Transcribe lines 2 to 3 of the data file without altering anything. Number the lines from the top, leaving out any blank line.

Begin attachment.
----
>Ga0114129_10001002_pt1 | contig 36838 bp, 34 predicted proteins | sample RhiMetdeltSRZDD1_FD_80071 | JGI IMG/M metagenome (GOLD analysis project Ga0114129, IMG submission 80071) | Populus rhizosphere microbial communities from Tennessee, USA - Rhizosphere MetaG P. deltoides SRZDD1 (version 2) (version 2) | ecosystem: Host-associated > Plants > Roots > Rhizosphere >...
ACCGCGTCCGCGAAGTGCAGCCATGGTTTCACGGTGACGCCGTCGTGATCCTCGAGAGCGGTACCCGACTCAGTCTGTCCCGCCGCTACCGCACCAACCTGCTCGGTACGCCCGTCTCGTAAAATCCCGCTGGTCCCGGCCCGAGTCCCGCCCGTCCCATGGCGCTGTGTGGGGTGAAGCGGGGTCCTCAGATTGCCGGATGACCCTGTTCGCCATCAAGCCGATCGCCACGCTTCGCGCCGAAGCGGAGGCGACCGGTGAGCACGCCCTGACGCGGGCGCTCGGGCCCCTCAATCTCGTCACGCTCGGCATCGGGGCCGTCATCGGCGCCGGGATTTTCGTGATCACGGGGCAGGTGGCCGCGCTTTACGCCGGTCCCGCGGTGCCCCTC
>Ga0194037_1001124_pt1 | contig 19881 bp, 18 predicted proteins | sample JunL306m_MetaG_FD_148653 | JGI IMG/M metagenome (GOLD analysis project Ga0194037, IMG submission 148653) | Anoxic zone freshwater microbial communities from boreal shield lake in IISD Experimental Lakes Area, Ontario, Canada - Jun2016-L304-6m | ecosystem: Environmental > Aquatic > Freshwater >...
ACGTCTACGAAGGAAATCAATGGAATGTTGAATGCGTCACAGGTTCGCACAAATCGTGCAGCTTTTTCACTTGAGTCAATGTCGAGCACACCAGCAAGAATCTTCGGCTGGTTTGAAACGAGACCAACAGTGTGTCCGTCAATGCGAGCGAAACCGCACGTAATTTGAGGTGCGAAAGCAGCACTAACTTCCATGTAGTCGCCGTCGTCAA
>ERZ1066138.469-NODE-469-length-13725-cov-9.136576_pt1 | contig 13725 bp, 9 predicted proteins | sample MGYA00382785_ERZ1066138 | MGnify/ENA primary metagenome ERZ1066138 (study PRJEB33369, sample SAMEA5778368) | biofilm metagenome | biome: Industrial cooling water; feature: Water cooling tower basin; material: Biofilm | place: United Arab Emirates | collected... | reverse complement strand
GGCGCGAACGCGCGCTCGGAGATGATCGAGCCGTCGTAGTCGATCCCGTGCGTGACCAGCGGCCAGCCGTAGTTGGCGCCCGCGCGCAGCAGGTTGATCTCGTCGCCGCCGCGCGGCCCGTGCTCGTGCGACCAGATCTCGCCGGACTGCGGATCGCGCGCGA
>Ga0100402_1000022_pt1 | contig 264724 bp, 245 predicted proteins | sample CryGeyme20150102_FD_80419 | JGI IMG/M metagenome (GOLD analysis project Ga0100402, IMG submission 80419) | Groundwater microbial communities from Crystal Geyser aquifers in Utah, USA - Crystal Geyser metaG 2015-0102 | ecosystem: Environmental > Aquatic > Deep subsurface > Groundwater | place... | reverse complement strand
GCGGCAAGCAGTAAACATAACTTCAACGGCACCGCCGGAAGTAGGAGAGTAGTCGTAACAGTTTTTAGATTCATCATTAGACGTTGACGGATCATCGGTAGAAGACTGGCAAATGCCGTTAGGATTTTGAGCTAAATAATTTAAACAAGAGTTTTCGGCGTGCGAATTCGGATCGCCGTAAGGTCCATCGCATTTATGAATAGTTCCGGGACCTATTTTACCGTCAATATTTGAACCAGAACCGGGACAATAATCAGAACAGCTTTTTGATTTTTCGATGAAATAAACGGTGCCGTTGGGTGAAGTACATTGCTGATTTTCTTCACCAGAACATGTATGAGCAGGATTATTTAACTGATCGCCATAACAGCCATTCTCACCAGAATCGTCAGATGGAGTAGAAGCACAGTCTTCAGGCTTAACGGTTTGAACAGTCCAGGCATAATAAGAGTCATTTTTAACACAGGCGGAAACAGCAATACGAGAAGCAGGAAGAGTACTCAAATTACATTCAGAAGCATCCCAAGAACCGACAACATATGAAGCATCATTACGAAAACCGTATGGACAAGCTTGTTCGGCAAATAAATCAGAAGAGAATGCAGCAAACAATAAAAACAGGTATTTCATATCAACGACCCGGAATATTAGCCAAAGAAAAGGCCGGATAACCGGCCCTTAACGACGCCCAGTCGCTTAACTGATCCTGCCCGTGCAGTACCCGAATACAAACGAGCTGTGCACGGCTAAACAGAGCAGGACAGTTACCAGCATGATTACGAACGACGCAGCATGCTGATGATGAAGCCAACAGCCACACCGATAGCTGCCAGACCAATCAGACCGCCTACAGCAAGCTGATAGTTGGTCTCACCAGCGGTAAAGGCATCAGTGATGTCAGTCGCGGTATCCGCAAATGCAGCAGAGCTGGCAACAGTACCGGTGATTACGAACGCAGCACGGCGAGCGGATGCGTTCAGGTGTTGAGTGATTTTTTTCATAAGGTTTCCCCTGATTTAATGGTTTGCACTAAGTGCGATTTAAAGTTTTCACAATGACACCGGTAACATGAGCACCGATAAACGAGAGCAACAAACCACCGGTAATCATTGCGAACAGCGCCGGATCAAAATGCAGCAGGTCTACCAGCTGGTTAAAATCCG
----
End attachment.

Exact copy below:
ACCGCGTCCGCGAAGTGCAGCCATGGTTTCACGGTGACGCCGTCGTGATCCTCGAGAGCGGTACCCGACTCAGTCTGTCCCGCCGCTACCGCACCAACCTGCTCGGTACGCCCGTCTCGTAAAATCCCGCTGGTCCCGGCCCGAGTCCCGCCCGTCCCATGGCGCTGTGTGGGGTGAAGCGGGGTCCTCAGATTGCCGGATGACCCTGTTCGCCATCAAGCCGATCGCCACGCTTCGCGCCGAAGCGGAGGCGACCGGTGAGCACGCCCTGACGCGGGCGCTCGGGCCCCTCAATCTCGTCACGCTCGGCATCGGGGCCGTCATCGGCGCCGGGATTTTCGTGATCACGGGGCAGGTGGCCGCGCTTTACGCCGGTCCCGCGGTGCCCCTC
>Ga0194037_1001124_pt1 | contig 19881 bp, 18 predicted proteins | sample JunL306m_MetaG_FD_148653 | JGI IMG/M metagenome (GOLD analysis project Ga0194037, IMG submission 148653) | Anoxic zone freshwater microbial communities from boreal shield lake in IISD Experimental Lakes Area, Ontario, Canada - Jun2016-L304-6m | ecosystem: Environmental > Aquatic > Freshwater >...